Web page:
Being a reader means that you must be willing to have an open mind. I value open-mindedness because *spoiler alert* I don’t know everything, despite how I act most days. To appreciate other people’s stories, we have to allow new ideas to occupy our minds, at least for a little while. There are so many perspectives in the universe. A good book will open your eyes to a perspective you’ve never imagined.
For this entry, I time travel back to my high school days when I read Night by Elie Wiesel, which is now considered to be a classic. So much of what Wiesel wrote appealed to me, even at the age of 16, which we all know is the age when you are the smartest. The pain, compassion, and philosophy behind this novel are raw and inspiring.
A terrifying account of the Nazi death camp horror that turns a young Jewish boy into an agonized witness to the death of his family…the death of his innocence…and the death of his God. Penetrating and powerful, as personal as The Diary Of Anne Frank, Night awakens the shocking memory of evil at its absolute and carries with it the unforgettable message that this horror must never be allowed to happen again.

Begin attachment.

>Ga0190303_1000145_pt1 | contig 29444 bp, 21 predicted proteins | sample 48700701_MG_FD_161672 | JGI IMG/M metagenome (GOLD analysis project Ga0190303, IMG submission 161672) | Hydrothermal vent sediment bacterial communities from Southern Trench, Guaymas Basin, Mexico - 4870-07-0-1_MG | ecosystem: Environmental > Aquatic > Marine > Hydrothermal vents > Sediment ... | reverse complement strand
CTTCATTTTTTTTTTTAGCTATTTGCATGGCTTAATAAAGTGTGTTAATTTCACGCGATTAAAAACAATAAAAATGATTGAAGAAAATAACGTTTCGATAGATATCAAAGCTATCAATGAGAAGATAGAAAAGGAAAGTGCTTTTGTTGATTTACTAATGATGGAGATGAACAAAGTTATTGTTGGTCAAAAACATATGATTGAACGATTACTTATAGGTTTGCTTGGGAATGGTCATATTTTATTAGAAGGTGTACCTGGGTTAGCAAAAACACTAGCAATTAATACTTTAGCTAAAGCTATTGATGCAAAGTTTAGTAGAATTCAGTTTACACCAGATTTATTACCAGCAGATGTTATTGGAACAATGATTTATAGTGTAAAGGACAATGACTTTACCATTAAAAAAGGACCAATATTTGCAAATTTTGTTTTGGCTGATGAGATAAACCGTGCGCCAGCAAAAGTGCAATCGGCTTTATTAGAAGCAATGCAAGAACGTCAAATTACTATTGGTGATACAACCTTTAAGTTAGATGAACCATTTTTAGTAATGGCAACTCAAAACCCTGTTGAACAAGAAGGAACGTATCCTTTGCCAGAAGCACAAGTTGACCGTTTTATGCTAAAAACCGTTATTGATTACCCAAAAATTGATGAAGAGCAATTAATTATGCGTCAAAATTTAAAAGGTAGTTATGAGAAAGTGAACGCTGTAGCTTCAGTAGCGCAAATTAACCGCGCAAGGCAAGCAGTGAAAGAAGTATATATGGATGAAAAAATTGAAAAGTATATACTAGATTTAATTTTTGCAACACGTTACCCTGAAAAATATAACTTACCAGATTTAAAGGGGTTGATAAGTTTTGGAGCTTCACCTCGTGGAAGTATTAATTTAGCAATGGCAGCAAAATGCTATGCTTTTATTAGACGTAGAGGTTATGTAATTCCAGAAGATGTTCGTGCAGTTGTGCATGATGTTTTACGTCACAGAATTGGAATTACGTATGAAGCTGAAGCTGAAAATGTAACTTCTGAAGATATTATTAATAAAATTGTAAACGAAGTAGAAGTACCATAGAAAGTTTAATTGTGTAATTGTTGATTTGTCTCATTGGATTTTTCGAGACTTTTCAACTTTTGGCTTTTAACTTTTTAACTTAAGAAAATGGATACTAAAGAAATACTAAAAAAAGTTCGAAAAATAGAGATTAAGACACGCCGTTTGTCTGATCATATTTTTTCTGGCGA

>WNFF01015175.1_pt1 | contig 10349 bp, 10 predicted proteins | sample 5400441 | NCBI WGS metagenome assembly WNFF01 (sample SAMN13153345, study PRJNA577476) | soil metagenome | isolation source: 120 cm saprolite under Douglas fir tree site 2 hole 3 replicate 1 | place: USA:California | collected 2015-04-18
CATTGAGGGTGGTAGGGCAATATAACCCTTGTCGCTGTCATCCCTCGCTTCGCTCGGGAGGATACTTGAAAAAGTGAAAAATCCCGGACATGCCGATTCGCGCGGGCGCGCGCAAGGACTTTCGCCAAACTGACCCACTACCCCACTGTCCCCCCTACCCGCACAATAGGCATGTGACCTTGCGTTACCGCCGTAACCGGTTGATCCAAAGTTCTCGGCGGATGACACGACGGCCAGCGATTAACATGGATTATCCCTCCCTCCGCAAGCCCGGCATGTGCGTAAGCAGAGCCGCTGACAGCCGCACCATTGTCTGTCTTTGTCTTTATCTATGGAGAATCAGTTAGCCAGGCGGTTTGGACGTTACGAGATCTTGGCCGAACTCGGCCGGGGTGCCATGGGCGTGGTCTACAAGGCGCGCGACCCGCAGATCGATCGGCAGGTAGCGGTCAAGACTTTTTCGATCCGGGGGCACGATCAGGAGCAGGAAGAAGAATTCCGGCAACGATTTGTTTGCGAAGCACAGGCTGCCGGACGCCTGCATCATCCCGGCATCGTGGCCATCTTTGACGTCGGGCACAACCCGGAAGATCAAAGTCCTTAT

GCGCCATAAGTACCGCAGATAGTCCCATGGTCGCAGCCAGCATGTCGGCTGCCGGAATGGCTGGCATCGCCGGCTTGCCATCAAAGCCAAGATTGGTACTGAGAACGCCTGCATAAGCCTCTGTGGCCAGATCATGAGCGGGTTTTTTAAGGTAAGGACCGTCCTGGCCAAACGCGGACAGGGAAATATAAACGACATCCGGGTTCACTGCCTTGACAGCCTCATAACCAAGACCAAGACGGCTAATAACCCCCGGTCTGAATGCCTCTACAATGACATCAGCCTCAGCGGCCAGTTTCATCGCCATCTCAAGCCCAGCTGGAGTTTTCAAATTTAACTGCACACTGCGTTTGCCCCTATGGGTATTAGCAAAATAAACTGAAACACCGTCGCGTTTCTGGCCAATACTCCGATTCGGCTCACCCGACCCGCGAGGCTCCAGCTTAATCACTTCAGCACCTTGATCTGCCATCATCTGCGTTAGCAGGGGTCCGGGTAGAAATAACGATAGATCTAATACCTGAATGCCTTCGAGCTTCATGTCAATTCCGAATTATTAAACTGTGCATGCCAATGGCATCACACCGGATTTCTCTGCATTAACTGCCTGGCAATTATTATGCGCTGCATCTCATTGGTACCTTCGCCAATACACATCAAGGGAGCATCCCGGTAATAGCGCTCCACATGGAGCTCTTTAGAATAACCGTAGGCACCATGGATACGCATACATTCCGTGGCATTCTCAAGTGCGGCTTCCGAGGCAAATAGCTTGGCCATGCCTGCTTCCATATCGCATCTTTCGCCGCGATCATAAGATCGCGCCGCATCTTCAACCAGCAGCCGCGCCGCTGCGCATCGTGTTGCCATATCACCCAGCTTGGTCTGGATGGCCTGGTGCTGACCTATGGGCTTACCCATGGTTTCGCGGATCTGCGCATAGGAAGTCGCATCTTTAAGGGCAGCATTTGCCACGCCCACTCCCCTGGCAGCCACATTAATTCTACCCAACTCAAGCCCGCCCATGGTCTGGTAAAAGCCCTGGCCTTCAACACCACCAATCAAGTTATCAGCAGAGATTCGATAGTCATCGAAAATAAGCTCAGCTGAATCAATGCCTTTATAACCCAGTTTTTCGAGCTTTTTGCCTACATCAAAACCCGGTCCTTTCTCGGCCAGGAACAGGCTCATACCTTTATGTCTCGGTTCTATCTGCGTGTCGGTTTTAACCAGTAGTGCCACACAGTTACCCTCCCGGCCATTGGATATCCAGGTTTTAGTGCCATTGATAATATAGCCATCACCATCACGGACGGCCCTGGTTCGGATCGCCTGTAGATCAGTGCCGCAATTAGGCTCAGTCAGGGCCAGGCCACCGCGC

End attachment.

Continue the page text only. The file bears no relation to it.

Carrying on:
Here are a few quotes from the novel that changed my mind on a few things:
“Human suffering anywhere concerns men and women everywhere.”
“[Moishe] explained to me, with great emphasis, that every question possessed a power that was lost in the answer….
And why do you pray, Moishe?’ I asked him.
I pray to the God within me for the strength to ask Him the real questions.”
“And I, the former mystic, was thinking: Yes, man is stronger, greater than God. When Adam and Eve deceived You, You chased them from paradise. When You were displeased by Noah’s generation, You brought down the Flood. When Sodom lost Your favour, You caused the heavens to rain down fire and damnation. But look at these men whom You have betrayed, allowing them to be tortured, slaughtered, gassed, and burned, what do they do? They pray before You! They praise Your name!”